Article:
"If there was ever a time to look at as a benchmark of King's message, it is now. The counter to King's voice is right there in the White House," he said.
And King's push to resolve things through nonviolence still resonate.
"Michelle Obama says it best: 'When they go low, you go high,'" he said.
As a councilman and former mayor, Moody has presided over one of the Bay Area's most diverse cities. The city has welcomed multiple races and ethnic groups and people of diverse economic backgrounds — and they get along, he said.
Its residents also symbolize some of the unfinished business King sought to remedy. Moody noted that King's last campaign before his untimely death focused on basic human rights: a more equitable distribution of, and access to, better wages, housing, health care and education.
East Palo Alto Mayor Ruben Abrica said that there's "growing structural economic inequality" in the region, and it's definitely felt in East Palo Alto. There, the city's lower-wage-earning residents are experiencing a particularly severe housing crisis.
"We have yet to really address more of the human services," he added. "That concerns me. We can't wait until we are a rich city to offer more services to our community."
Clayborne Carson, director of the Martin Luther King Jr. Research and Education Institute and the King Papers Project at Stanford, said people should pay more attention to what King didn't achieve. In last two years of his life, King's speeches were more about unfulfilled dreams, he said.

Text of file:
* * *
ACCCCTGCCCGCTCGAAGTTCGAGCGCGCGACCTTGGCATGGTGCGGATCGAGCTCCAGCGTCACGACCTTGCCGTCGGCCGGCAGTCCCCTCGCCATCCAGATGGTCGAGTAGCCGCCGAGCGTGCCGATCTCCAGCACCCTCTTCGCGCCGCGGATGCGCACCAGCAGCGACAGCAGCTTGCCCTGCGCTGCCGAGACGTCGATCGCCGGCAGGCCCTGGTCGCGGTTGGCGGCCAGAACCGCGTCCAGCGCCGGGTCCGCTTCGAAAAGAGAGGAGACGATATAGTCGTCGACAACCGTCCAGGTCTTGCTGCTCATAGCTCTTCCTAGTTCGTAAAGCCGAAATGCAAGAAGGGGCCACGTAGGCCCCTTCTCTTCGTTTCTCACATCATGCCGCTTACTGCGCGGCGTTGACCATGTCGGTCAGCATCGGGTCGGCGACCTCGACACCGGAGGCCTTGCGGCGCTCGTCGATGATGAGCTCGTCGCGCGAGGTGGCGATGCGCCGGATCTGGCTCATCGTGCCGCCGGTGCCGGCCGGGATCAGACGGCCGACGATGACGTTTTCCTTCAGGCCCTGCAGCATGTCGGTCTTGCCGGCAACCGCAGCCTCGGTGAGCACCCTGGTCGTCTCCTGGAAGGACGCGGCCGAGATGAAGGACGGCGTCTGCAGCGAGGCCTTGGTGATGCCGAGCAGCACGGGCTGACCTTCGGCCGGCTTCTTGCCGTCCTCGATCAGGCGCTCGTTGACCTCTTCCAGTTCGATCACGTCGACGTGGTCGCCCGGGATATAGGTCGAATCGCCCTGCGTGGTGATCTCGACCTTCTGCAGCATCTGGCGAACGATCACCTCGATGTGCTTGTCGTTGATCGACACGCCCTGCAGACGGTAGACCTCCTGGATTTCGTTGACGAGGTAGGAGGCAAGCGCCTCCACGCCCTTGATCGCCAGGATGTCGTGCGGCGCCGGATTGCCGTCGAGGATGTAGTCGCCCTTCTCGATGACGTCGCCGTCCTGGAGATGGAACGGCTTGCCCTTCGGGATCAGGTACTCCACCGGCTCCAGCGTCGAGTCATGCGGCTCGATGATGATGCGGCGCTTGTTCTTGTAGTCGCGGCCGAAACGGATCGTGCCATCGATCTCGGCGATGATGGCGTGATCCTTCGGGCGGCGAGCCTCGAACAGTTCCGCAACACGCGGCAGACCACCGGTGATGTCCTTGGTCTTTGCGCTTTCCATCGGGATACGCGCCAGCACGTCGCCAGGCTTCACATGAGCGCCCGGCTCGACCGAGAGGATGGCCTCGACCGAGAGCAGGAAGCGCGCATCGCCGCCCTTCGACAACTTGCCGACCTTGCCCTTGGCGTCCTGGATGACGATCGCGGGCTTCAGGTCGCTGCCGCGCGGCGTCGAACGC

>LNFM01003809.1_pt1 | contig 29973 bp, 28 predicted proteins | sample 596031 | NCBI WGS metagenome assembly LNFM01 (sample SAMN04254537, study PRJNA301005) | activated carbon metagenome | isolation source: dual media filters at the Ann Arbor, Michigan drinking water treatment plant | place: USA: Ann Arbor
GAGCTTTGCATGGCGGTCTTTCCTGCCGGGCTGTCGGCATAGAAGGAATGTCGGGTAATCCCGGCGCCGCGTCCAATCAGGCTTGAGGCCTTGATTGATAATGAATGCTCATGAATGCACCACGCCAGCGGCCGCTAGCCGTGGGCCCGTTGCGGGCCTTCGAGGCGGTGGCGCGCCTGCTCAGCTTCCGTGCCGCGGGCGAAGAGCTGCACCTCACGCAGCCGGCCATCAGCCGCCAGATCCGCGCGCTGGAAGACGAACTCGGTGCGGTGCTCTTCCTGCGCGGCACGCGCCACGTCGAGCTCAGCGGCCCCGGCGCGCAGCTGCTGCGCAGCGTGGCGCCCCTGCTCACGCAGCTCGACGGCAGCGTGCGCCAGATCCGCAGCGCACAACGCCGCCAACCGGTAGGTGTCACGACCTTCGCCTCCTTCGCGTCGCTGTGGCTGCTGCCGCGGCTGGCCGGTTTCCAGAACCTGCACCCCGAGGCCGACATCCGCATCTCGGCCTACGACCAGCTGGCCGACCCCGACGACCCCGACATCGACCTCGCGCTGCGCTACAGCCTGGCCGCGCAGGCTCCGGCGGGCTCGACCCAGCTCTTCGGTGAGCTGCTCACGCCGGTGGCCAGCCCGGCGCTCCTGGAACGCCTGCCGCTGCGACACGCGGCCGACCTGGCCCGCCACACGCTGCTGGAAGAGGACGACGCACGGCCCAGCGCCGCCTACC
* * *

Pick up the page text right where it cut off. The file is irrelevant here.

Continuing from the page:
"We celebrate his success as a civil-rights leader, but in some ways it's made us more complacent about the unfinished issue of global human rights. He fought for citizens' rights, but for 50 years we've neglected human rights," he said. "In terms of global human rights, we've lost ground in that area. For many people in the world, their lives haven't changed."
(Watch Carson discuss King’s legacy on an episode of “Behind the Headlines.”)
Carson said he thinks the world is moving toward understanding that there should be a basic level of human rights globally.
"But we don't agree what those rights are. In some countries medical care is free, or education is free," he noted.
Complacency is of the greatest enemies of King's legacy. The civil rights movement in the 1950s and 1960s removed barriers to voting by eliminating literacy tests and poll taxes, but "we still tolerate a lot of voter suppression," Carson said.
If voting laws are decided on state and local levels, then those rights can start breaking down and become unevenly applied, he said. A move to Texas should not mean a different set of rules and access to vote than living in Palo Alto, he said.